Editorial: No to marriage at 14

It's about protecting our children

Maybe it doesn’t seem like the most important issue in the world to most of us, raising New York’s minimum age of marriage from 14 to 17.

Seriously, why is this even a thing? Doesn’t the Legislature have better things to do?

It’s true. This issue might not affect you and me. It doesn’t affect most people.

But the minimum marriage age does affect the lives of thousands of young children in New York and throughout the United States. And because it affects the well-being of children, it’s not a frivolous waste of time for the government to take action.

Between 2000 and 2010, nearly 3,800 minors were allowed to marry in New York, most of them young girls married to adult men. In many of those cases, the marriages received approval from the family and state courts.

Across the country between 2009 and 2011, there were 3,000 verified cases of forced marriage. That’s just a period three years.

We’re talking about children barely into puberty. Eighth-graders. Forced by religion, tradition or family compulsion into a long-term, legal and sexual relationship — often with an adult — for which they are physically and psychologically unprepared.

Think nothing of what being legally bound through marriage does to a child’s emotional and psychological development, as well as their prospects for education and employment.

If you’re a parent of a young teenager, could you imagine your daughter or son married? Could you imagine that child having the maturity and experience to make the same decisions you’re forced to make, to handle marriage issues the same way you do?

We don’t allow children to drive, smoke, drink or vote at that age. Yet our state still allows children age 14 and 15 to enter into marriage.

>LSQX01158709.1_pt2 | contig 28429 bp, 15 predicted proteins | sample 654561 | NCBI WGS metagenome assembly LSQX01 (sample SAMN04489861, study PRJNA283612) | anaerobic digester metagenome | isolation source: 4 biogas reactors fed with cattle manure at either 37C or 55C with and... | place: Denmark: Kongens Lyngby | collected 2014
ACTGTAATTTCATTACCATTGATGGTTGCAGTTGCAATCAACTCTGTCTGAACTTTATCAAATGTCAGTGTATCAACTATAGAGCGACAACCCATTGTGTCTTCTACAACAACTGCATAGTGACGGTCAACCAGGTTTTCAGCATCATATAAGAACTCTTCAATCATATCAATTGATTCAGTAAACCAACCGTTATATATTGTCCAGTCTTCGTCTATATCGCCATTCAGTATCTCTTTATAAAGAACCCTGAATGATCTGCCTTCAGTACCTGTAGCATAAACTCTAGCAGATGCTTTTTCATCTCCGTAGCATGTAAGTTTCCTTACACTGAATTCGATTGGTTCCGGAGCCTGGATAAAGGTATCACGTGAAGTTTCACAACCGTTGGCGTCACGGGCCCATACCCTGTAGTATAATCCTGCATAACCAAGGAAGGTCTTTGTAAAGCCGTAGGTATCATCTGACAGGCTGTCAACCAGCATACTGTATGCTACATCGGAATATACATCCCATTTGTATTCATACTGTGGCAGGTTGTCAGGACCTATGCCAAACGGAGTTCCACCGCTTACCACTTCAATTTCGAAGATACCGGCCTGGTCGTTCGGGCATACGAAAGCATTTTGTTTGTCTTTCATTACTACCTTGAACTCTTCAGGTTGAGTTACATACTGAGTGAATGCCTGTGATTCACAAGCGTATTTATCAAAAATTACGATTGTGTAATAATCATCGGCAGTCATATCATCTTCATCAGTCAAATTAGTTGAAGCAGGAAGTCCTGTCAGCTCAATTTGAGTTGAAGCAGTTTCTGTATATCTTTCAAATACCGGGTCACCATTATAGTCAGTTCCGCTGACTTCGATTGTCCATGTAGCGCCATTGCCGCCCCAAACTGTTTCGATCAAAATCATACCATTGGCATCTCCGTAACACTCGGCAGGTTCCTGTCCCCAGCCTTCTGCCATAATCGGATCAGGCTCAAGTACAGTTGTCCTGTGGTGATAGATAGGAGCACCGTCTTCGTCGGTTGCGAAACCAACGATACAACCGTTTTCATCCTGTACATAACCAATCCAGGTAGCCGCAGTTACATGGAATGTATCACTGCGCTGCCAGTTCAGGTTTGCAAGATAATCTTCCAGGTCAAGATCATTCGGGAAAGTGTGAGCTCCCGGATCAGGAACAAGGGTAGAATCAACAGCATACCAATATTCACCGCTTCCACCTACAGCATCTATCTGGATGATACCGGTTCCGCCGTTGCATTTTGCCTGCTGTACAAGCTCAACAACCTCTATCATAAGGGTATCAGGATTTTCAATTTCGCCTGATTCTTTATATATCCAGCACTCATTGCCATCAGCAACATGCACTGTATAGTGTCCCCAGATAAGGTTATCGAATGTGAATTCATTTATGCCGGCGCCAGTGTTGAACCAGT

The new law (A5524/S4407) would raise the minimum marriage age in New York from the current 14 with parental and judicial consent to 17 with judicial consent and 18 without.

Parental consent, pregnancy or religion would no longer be sole factors in determining a child’s eligibility for marriage, under the bill.

The new minimum marriage age levels would roughly conform to other age limits in existing law. For example, a 21-year-old can be charged with third-degree rape of someone under age 17, even if the minor gives consent, because state law has determined that children under 17 do not have the capacity to legally consent to sex with an adult. (The law makes an exception to the rule when the adult is under 21 and the teen is no more than four years younger.)

The current minimum marriage age is akin to state sanctioning of child molestation, indentured servitude and domestic violence — allowing adults to abuse their child-spouses without fear of being charged with statutory rape.

And given the growing prevalence of human trafficking of children, the existing age limit could provide predators with a legal loophole to ply their trade.

Before anyone tries to make this a religious issue, there are many laws that conflict with religious practices. This would not be the first time government stepped in to protect a vulnerable person from an archaic or cruel ritual.

So, you ask, why is this even a thing? Because it’s about protecting our children. That’s what makes it a thing.

A big thing.

Categories: Editorial, Opinion

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